Something has always captured my mind throughout my journeys at sea. Hundreds of thousands, if not millions of sailors have ventured in the vastness of the Big Blue before me. These adventurers of the past have navigated in much more precarious conditions than I do today and have achieved remarkable feats doing so. When we compare contemporary navigation to that of several centuries ago, one can only admire the courage of the men and women who set sail without the comfort of satellite weather predictions, GPS or depth sounder devices. I cannot see myself relying only on a compass, navigational charts, plotting equipment, sextant, a chronograph and other traditional navigation tools to find my way out there. Though I always take them with me to continue upholding my knowledge on how to use these tools or in case of system failure of my modern navigation devices. That’s why when I’m not at sea, I like to visit museums dedicated to navigation as it was in the past.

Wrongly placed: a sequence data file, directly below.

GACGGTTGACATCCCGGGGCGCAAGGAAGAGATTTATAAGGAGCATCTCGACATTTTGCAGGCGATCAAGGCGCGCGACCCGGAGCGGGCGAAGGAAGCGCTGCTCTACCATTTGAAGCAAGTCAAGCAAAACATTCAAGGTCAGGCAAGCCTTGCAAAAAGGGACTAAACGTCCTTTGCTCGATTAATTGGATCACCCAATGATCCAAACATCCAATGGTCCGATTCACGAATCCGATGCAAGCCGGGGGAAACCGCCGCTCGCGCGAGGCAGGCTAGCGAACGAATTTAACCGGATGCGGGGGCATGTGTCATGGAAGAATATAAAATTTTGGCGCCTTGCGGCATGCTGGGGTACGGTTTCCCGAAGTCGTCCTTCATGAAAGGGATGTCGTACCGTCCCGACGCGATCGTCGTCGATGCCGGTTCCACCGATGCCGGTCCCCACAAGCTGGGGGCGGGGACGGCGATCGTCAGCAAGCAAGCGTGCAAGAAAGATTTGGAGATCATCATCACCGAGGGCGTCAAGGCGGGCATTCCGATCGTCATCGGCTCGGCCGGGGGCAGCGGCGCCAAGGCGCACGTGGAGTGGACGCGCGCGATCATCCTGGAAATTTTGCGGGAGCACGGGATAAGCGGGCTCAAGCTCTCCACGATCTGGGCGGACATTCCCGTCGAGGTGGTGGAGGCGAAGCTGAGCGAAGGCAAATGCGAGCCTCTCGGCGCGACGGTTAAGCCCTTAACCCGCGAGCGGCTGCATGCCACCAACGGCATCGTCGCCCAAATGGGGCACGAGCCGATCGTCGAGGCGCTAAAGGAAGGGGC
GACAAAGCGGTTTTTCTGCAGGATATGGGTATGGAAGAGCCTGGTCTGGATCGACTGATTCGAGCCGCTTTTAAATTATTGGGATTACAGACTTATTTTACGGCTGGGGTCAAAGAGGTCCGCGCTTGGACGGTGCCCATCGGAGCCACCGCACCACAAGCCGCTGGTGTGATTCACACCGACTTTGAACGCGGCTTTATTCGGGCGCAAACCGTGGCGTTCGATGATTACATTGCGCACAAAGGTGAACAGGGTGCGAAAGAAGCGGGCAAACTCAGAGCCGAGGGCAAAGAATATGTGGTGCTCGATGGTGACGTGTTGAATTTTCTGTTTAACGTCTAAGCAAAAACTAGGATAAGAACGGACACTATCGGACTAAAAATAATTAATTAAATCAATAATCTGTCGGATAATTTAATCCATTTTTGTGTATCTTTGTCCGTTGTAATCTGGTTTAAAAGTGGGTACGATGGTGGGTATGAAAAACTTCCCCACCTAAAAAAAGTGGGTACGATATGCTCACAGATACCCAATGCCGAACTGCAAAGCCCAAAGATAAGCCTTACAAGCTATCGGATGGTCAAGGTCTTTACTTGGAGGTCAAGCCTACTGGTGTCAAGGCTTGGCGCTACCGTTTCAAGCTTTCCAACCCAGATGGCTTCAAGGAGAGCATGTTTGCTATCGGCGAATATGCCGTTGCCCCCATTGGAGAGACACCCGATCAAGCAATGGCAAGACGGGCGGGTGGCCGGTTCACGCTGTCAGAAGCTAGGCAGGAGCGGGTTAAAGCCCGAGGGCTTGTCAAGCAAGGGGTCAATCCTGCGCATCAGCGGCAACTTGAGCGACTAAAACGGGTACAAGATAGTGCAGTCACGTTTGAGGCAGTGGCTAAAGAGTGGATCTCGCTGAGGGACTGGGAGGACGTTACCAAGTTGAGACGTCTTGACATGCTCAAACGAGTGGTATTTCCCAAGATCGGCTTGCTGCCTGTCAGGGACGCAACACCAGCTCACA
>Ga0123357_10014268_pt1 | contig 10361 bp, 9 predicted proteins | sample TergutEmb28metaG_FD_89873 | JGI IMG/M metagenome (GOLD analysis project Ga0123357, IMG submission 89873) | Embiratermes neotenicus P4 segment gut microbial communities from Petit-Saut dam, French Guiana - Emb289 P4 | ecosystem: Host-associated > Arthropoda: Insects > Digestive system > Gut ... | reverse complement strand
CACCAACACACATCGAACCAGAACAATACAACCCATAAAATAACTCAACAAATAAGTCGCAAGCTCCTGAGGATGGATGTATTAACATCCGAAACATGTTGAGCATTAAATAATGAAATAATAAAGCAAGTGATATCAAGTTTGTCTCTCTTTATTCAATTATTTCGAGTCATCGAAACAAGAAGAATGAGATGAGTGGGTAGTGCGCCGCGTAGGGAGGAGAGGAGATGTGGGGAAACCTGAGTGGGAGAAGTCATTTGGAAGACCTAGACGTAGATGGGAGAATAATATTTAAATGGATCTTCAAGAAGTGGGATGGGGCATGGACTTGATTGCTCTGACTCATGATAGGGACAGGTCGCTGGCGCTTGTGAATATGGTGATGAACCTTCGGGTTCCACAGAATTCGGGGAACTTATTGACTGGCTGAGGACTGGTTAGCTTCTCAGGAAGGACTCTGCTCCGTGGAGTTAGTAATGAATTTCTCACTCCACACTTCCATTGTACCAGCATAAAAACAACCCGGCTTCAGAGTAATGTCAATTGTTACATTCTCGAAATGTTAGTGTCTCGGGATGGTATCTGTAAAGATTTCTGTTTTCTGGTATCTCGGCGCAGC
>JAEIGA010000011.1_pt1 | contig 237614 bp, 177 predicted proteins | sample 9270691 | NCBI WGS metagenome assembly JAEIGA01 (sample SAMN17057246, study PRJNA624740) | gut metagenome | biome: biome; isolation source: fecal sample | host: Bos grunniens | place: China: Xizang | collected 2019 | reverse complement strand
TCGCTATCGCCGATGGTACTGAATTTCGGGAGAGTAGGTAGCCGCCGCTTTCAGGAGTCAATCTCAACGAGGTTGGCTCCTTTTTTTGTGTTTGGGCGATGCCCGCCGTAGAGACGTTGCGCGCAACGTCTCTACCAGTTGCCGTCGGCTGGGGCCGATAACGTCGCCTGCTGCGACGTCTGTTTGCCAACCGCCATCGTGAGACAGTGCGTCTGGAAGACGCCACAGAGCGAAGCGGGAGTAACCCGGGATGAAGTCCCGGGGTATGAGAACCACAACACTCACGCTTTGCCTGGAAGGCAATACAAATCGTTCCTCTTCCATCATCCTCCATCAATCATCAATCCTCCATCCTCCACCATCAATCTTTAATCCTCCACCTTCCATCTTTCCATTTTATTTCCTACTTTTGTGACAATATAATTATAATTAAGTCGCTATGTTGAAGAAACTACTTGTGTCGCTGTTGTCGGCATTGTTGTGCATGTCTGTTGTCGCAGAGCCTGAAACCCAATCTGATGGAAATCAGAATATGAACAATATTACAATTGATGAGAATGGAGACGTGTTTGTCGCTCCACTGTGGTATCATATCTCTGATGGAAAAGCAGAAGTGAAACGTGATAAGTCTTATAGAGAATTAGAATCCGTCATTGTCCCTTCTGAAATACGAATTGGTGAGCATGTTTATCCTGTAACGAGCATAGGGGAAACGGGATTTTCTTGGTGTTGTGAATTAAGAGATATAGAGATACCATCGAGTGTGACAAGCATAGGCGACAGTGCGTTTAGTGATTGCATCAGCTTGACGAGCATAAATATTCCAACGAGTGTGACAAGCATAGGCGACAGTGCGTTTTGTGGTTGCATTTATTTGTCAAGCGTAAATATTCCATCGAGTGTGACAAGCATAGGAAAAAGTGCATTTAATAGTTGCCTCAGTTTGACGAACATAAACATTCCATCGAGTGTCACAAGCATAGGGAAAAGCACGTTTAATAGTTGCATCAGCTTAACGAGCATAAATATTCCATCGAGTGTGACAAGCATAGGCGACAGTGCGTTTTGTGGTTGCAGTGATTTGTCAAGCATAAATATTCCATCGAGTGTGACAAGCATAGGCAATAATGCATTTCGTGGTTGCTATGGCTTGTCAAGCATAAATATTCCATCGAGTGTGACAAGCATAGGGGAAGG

Interesting, Interactive, and Free – Hastings’ Great Shipwreck Museum
Located in the small historic Old town of Hastings, after the Blue Reef Aquarium at the end of the promenade that runs along each side of the Rock-a-Nore road along the east coast of Sussex, the town’s shipwreck museum contains historical treasures. Here, a multitude of objects and artifacts that once belonged to the crews of many ships wrecked in the English Channels are displayed. The museum masterpieces are the objects and parts of the ships of the Amsterdam, a Dutch East Indiaman of 1749, of the Anne of 1690 and from the Charles II warship. The museum tells the international story of navigation in this stretch of sea between France and England implicating, in particular, the French, English, Dutch, Danish and German history. Access to the museum is free, but you can leave a donation if you wish. The museum is part of a maritime park along the coastline where there is plenty of activities and attraction such as a minigolf course, a great aquarium with “sea monsters,” a fun fair and arcade, several museums and lots of spots to eat and drink. Hastings’ shipwreck museum is part of a whole entertainment complex that is not to be missed if you have the chance to visit the area for a great day in East Sussex.
The staff of the museum is very welcoming and know fascinating details about the items and artifacts exposed. They are great with kids as well, and they know how to stir up their curiosity. The gift shop is full of great souvenirs and gadgets that kids are raving about. Although a little pricey, given that the museum is totally free, it is definitely a museum that I would recommend to all sea lovers who happen to spend some time in this side of the beautiful region of Sussex.